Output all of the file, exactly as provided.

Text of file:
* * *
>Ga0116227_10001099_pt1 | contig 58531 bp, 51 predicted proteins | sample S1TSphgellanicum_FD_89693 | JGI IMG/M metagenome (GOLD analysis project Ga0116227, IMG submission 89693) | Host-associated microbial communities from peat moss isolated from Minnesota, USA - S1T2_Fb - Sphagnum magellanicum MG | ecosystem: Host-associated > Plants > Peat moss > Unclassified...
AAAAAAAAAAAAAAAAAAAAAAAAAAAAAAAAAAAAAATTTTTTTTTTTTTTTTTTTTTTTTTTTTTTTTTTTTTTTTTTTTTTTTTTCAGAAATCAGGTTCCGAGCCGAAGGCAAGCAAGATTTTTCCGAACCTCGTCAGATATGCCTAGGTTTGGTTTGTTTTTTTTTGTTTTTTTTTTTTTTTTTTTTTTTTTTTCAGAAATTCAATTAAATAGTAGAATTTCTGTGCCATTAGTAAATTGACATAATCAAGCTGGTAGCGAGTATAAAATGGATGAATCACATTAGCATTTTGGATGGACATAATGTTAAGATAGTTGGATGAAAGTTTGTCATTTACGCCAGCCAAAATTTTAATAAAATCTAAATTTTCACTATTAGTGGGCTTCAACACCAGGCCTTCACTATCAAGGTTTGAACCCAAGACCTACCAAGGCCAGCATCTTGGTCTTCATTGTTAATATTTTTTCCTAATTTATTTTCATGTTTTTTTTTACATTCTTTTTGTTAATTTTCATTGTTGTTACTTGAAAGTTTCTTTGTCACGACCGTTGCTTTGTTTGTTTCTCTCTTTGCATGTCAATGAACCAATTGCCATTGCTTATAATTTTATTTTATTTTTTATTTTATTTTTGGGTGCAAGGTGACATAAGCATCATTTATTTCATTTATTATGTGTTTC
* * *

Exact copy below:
>Ga0116227_10001099_pt1 | contig 58531 bp, 51 predicted proteins | sample S1TSphgellanicum_FD_89693 | JGI IMG/M metagenome (GOLD analysis project Ga0116227, IMG submission 89693) | Host-associated microbial communities from peat moss isolated from Minnesota, USA - S1T2_Fb - Sphagnum magellanicum MG | ecosystem: Host-associated > Plants > Peat moss > Unclassified...
AAAAAAAAAAAAAAAAAAAAAAAAAAAAAAAAAAAAAATTTTTTTTTTTTTTTTTTTTTTTTTTTTTTTTTTTTTTTTTTTTTTTTTTCAGAAATCAGGTTCCGAGCCGAAGGCAAGCAAGATTTTTCCGAACCTCGTCAGATATGCCTAGGTTTGGTTTGTTTTTTTTTGTTTTTTTTTTTTTTTTTTTTTTTTTTTCAGAAATTCAATTAAATAGTAGAATTTCTGTGCCATTAGTAAATTGACATAATCAAGCTGGTAGCGAGTATAAAATGGATGAATCACATTAGCATTTTGGATGGACATAATGTTAAGATAGTTGGATGAAAGTTTGTCATTTACGCCAGCCAAAATTTTAATAAAATCTAAATTTTCACTATTAGTGGGCTTCAACACCAGGCCTTCACTATCAAGGTTTGAACCCAAGACCTACCAAGGCCAGCATCTTGGTCTTCATTGTTAATATTTTTTCCTAATTTATTTTCATGTTTTTTTTTACATTCTTTTTGTTAATTTTCATTGTTGTTACTTGAAAGTTTCTTTGTCACGACCGTTGCTTTGTTTGTTTCTCTCTTTGCATGTCAATGAACCAATTGCCATTGCTTATAATTTTATTTTATTTTTTATTTTATTTTTGGGTGCAAGGTGACATAAGCATCATTTATTTCATTTATTATGTGTTTC